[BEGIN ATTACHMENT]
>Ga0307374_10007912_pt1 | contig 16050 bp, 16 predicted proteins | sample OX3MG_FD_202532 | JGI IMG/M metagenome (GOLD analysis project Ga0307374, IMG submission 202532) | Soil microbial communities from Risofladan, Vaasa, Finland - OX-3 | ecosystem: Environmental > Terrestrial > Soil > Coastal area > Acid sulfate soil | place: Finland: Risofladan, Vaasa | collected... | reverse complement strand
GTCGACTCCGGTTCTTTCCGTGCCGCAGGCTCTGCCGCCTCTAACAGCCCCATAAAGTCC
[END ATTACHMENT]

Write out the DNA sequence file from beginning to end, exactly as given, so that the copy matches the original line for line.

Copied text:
>Ga0307374_10007912_pt1 | contig 16050 bp, 16 predicted proteins | sample OX3MG_FD_202532 | JGI IMG/M metagenome (GOLD analysis project Ga0307374, IMG submission 202532) | Soil microbial communities from Risofladan, Vaasa, Finland - OX-3 | ecosystem: Environmental > Terrestrial > Soil > Coastal area > Acid sulfate soil | place: Finland: Risofladan, Vaasa | collected... | reverse complement strand
GTCGACTCCGGTTCTTTCCGTGCCGCAGGCTCTGCCGCCTCTAACAGCCCCATAAAGTCC